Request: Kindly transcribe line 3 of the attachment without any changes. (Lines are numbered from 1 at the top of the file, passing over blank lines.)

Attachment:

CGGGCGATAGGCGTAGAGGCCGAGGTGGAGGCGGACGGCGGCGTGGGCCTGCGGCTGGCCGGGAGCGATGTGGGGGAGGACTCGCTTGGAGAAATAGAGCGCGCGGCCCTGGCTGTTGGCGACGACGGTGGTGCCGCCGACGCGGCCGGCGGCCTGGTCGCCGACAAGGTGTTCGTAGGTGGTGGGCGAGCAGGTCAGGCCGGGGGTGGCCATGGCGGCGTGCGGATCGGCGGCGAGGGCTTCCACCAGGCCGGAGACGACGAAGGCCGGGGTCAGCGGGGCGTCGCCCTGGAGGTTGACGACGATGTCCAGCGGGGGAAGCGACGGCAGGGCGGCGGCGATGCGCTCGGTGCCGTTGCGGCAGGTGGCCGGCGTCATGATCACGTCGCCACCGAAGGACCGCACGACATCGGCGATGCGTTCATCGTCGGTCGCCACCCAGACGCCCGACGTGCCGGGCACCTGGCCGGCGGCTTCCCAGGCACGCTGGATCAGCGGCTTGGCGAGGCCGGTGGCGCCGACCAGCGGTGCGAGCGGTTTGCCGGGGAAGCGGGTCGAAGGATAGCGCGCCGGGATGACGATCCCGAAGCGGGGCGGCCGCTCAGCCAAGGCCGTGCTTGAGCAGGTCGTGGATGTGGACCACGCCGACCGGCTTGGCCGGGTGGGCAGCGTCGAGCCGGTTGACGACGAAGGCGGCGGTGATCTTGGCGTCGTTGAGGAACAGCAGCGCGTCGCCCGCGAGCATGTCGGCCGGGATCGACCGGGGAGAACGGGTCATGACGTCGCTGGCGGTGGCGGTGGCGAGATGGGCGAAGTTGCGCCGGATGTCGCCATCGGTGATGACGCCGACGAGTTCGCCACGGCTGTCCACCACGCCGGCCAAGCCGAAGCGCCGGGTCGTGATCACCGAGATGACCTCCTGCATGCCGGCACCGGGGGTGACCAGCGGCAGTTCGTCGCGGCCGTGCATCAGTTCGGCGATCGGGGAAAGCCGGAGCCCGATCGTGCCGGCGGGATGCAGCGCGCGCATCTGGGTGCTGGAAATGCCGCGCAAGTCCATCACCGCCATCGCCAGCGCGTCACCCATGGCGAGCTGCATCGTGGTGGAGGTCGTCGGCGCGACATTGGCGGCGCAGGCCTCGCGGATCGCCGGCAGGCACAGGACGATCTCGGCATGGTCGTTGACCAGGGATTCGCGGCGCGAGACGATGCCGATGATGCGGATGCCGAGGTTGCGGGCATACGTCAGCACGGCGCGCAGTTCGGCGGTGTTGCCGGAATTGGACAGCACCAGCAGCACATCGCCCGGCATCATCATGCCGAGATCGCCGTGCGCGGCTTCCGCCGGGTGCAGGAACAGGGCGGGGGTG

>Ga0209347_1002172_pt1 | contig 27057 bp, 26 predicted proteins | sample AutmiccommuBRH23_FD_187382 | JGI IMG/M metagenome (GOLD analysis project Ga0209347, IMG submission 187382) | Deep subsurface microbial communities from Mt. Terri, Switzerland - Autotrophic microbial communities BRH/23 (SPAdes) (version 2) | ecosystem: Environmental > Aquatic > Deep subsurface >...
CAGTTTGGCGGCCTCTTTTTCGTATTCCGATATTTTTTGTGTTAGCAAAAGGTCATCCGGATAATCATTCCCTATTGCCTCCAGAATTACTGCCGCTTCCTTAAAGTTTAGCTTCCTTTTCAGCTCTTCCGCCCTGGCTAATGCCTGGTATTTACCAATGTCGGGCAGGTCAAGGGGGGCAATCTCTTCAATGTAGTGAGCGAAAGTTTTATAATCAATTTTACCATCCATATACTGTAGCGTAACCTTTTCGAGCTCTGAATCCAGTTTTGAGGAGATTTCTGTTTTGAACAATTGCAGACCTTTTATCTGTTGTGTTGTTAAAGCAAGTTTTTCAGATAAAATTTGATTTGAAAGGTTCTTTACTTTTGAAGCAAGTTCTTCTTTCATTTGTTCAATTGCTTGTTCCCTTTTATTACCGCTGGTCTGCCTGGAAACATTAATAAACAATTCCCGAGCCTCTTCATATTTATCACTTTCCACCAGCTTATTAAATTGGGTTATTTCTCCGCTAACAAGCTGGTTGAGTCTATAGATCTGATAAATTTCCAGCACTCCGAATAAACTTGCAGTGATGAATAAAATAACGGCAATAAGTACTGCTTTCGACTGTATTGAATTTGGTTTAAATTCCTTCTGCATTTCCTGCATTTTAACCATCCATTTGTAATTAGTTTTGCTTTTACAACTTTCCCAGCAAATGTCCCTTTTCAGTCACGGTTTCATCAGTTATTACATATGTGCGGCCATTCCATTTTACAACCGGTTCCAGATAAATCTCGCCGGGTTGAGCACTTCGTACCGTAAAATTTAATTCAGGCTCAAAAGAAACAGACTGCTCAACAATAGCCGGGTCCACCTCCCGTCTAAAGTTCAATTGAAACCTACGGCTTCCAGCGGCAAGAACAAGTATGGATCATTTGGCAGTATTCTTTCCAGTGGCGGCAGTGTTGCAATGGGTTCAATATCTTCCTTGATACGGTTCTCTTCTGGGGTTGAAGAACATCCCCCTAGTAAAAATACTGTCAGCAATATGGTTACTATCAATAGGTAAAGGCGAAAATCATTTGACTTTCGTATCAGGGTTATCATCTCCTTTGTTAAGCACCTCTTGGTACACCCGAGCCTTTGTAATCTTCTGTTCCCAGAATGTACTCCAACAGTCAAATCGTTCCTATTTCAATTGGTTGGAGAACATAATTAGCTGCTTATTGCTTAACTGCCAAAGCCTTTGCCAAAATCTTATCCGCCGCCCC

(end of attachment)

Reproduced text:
CAGTTTGGCGGCCTCTTTTTCGTATTCCGATATTTTTTGTGTTAGCAAAAGGTCATCCGGATAATCATTCCCTATTGCCTCCAGAATTACTGCCGCTTCCTTAAAGTTTAGCTTCCTTTTCAGCTCTTCCGCCCTGGCTAATGCCTGGTATTTACCAATGTCGGGCAGGTCAAGGGGGGCAATCTCTTCAATGTAGTGAGCGAAAGTTTTATAATCAATTTTACCATCCATATACTGTAGCGTAACCTTTTCGAGCTCTGAATCCAGTTTTGAGGAGATTTCTGTTTTGAACAATTGCAGACCTTTTATCTGTTGTGTTGTTAAAGCAAGTTTTTCAGATAAAATTTGATTTGAAAGGTTCTTTACTTTTGAAGCAAGTTCTTCTTTCATTTGTTCAATTGCTTGTTCCCTTTTATTACCGCTGGTCTGCCTGGAAACATTAATAAACAATTCCCGAGCCTCTTCATATTTATCACTTTCCACCAGCTTATTAAATTGGGTTATTTCTCCGCTAACAAGCTGGTTGAGTCTATAGATCTGATAAATTTCCAGCACTCCGAATAAACTTGCAGTGATGAATAAAATAACGGCAATAAGTACTGCTTTCGACTGTATTGAATTTGGTTTAAATTCCTTCTGCATTTCCTGCATTTTAACCATCCATTTGTAATTAGTTTTGCTTTTACAACTTTCCCAGCAAATGTCCCTTTTCAGTCACGGTTTCATCAGTTATTACATATGTGCGGCCATTCCATTTTACAACCGGTTCCAGATAAATCTCGCCGGGTTGAGCACTTCGTACCGTAAAATTTAATTCAGGCTCAAAAGAAACAGACTGCTCAACAATAGCCGGGTCCACCTCCCGTCTAAAGTTCAATTGAAACCTACGGCTTCCAGCGGCAAGAACAAGTATGGATCATTTGGCAGTATTCTTTCCAGTGGCGGCAGTGTTGCAATGGGTTCAATATCTTCCTTGATACGGTTCTCTTCTGGGGTTGAAGAACATCCCCCTAGTAAAAATACTGTCAGCAATATGGTTACTATCAATAGGTAAAGGCGAAAATCATTTGACTTTCGTATCAGGGTTATCATCTCCTTTGTTAAGCACCTCTTGGTACACCCGAGCCTTTGTAATCTTCTGTTCCCAGAATGTACTCCAACAGTCAAATCGTTCCTATTTCAATTGGTTGGAGAACATAATTAGCTGCTTATTGCTTAACTGCCAAAGCCTTTGCCAAAATCTTATCCGCCGCCCC